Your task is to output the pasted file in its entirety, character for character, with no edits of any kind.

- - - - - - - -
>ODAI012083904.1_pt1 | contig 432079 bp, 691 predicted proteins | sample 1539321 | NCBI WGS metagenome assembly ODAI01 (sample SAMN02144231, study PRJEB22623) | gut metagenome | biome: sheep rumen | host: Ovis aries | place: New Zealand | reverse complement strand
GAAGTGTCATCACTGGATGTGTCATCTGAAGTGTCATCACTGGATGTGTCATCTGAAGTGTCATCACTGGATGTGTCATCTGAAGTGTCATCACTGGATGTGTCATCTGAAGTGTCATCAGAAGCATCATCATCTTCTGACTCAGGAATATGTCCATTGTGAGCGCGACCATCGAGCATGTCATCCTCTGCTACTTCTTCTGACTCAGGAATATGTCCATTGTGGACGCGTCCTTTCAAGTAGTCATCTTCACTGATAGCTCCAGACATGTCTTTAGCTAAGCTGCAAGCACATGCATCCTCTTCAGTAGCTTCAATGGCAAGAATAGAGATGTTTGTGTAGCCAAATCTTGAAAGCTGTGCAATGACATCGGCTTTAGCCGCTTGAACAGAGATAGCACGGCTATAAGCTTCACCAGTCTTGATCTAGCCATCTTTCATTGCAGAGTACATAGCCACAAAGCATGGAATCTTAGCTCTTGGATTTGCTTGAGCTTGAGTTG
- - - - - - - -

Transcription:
>ODAI012083904.1_pt1 | contig 432079 bp, 691 predicted proteins | sample 1539321 | NCBI WGS metagenome assembly ODAI01 (sample SAMN02144231, study PRJEB22623) | gut metagenome | biome: sheep rumen | host: Ovis aries | place: New Zealand | reverse complement strand
GAAGTGTCATCACTGGATGTGTCATCTGAAGTGTCATCACTGGATGTGTCATCTGAAGTGTCATCACTGGATGTGTCATCTGAAGTGTCATCACTGGATGTGTCATCTGAAGTGTCATCAGAAGCATCATCATCTTCTGACTCAGGAATATGTCCATTGTGAGCGCGACCATCGAGCATGTCATCCTCTGCTACTTCTTCTGACTCAGGAATATGTCCATTGTGGACGCGTCCTTTCAAGTAGTCATCTTCACTGATAGCTCCAGACATGTCTTTAGCTAAGCTGCAAGCACATGCATCCTCTTCAGTAGCTTCAATGGCAAGAATAGAGATGTTTGTGTAGCCAAATCTTGAAAGCTGTGCAATGACATCGGCTTTAGCCGCTTGAACAGAGATAGCACGGCTATAAGCTTCACCAGTCTTGATCTAGCCATCTTTCATTGCAGAGTACATAGCCACAAAGCATGGAATCTTAGCTCTTGGATTTGCTTGAGCTTGAGTTG